Guest More than 1 year ago
I just finished this book and my oh my is it a disappointment! Please tell me this will be the last of the Cardonne family. I am really bummed about how things got revealed with Benton. I really hope TRACE is better.
Guest More than 1 year ago
This was the worst book I ever read. I don't know if this was supposed to be a fairy tale or a Stephen King-type thriller. It certainly wasn't a murder mystery. The crazy Chandonne character has been stretched way past the point of believability. This requires much more than the suspension of disbelief.
Anonymous More than 1 year ago
Not thrilled. How can people that are supposed to love KS live with this one?
Guest More than 1 year ago
It's so funny reading the other reviews. This was definitely her best book so far! I am so bored with Kellerman, Patterson, and Sanford...Lee Child is the best writer so far.....
Andrew_of_Dunedin More than 1 year ago
I have read Patricia Cornwell's Kay Scarpetta series in order.  My appreciation and enjoyment of the series went from a high level to a very high level, back to a high level … and then plummeted.  Finally, with “The Last Precinct”, I thought that Cornwell's rut might be over and the series was about to climb back into my favorites.  That book felt like a literary “catch-up, catch breath, and prepare to move forward” effort. I was wrong.  “Blow Fly”, the 12th in the series (13 if you count “Winter Table”), has the same “rebuilding” feel about it as did “The Last Precinct”.  However, I was incredibly disappointed in how she handled characters that I THOUGHT were familiar to me.  Lucy … oh, Lucy, you are NOT the same person you were just a few books ago – and while people and characters do grow and evolve, this felt more like “mishandling” than “evolution”.  Even the memory of the late Benton Wesley is fully turned upon its ear with revelations as to who the character was and what his motivations / actions were.  And let's not even talk about Dr. Kay Scarpetta, the medical examiner who barely gets the opportunity to examine the dead for clues as to their demise and to the person or people who led to it. I think I might have really enjoyed this book if it were about characters I hadn't known and loved for years.  In that case, there wouldn't be any inconsistency – we'd just be learning about new characters and their ideosyncracies.  Instead, “Blow Fly” felt like “deep breath and regroup”.  Again. The next book in the series may actually be that breath of fresh air that the last 2 have promised, but it'll be awhile before I find out for sure – after the last 2 books, I'm in no hurry to read it.   Sorry Dr. Cornwell – I admire you and your work / talent, but sometimes things aren't going to feel right to me, and it isn't much of an “honest review” if I gloss over them. RATING: 2 stars.
TKC More than 1 year ago
Patricia Cornwell's character Kay Scarpetta continues to reign supreme in another book in the series.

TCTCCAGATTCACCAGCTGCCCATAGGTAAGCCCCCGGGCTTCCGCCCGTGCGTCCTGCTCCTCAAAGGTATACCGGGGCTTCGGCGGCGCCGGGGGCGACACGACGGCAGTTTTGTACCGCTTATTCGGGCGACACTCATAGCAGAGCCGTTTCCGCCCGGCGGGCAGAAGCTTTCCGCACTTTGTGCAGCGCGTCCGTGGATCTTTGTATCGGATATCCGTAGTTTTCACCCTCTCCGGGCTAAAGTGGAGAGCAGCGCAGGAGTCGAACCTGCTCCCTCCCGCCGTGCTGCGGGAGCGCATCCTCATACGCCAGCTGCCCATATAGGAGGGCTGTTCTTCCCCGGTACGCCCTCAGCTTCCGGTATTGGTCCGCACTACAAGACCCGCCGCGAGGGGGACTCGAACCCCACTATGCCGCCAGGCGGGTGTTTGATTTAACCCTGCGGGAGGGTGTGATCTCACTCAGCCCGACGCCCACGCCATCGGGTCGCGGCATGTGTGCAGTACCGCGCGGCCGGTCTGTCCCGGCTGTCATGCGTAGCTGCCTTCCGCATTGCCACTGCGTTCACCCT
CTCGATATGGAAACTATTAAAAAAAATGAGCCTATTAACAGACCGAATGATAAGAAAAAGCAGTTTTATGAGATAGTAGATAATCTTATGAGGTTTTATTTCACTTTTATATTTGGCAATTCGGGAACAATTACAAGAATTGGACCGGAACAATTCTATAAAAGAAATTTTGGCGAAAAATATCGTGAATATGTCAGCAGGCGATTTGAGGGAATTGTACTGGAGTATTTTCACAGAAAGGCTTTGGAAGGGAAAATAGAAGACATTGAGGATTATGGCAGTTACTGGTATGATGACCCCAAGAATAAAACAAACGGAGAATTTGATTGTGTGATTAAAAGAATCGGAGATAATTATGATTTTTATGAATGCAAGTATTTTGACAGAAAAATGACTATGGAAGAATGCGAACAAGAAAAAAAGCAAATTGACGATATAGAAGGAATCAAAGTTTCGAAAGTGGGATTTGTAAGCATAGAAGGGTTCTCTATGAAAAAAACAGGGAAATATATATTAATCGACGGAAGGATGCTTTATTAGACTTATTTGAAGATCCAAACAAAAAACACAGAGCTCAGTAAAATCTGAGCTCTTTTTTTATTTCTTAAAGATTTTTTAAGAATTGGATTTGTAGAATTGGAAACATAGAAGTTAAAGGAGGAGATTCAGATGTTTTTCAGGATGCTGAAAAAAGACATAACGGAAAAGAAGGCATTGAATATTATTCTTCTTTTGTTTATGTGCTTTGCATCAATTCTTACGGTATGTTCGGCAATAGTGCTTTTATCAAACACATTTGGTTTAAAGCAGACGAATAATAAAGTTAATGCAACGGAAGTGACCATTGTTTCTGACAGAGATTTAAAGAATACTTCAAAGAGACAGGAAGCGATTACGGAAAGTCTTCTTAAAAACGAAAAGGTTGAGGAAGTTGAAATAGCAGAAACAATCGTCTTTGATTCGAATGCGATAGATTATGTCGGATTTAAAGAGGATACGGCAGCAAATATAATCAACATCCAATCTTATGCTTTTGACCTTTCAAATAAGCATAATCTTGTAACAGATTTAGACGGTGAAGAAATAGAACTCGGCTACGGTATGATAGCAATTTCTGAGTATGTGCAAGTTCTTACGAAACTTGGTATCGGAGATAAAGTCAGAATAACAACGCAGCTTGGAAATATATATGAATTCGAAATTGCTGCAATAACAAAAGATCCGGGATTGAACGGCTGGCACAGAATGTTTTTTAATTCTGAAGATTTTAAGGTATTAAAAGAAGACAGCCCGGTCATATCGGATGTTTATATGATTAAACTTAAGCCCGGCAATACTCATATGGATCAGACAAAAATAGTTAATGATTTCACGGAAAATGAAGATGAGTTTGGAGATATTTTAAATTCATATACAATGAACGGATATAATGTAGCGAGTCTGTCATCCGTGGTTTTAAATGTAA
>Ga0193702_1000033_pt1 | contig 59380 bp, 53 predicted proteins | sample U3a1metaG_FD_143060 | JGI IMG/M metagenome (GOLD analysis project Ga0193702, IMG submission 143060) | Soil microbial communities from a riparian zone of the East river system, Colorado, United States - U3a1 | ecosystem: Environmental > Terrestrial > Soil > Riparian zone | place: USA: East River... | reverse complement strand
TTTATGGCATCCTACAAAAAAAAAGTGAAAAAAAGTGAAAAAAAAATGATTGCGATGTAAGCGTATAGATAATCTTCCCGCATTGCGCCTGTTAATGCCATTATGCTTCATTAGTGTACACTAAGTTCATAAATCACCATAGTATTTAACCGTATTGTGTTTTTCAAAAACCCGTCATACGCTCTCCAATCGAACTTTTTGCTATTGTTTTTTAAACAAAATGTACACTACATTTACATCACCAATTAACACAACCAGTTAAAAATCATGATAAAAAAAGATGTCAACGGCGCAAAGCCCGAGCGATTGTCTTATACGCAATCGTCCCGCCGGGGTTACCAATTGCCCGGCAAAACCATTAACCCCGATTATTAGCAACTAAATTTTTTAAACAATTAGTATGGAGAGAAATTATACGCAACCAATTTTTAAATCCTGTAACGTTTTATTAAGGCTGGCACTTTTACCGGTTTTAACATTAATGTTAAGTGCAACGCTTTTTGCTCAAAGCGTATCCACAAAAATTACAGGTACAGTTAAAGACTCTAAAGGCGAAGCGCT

kip0926 More than 1 year ago
In the last year I have picked up on Patricia Cornwell novels and have loved every one! "Blow Fly" was fast-paced, exciting and a great read to get you away from it all! I highly recommend all of Cornwell's books in the Kay Scarpetta series!
Anonymous 7 months ago
I'm only 100 pages into this book and I can't keep up. It's all over the place. Not sure I'll be able to finish. Would not recommend.
Anonymous More than 1 year ago
Anonymous More than 1 year ago
BLOW FLY This book is a departure from Ms. Cornwell's usual style of writing. And ... it is brilliant! This book does require that the reader be familiar with the characters from previous Scarpetta books, and it does continue the story line that started in Black Notice and The Last Precinct. Ms. Cornwell has taken a chance in changing her style with this book. It reminds me somewhat of the writing of Steig Larsson. The reader has to keep thinking as the storyline moves from one character to another; we get some interesting insights into the minds and psyches of the characters. I found only one disappointing thing about the book. The ending is rather abrupt, and the readers are told through one of the characters what happens to the "bad guys". After investing time into reading and following the story, and feeling much dislike for the "bad guys", it seems a let-down that we are not given more details. However, I am impressed with this book, and will probably read it again. Bravo Ms Cornwell ... well done! LFB
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ComplicatedGuy More than 1 year ago
Read all of the earlier books in the Kay series years ago and just got back into them now. I get a feeling part of this story comes from Paticia C's own inner demons as her character evolves. Whatever the case it keeps the story line interesting.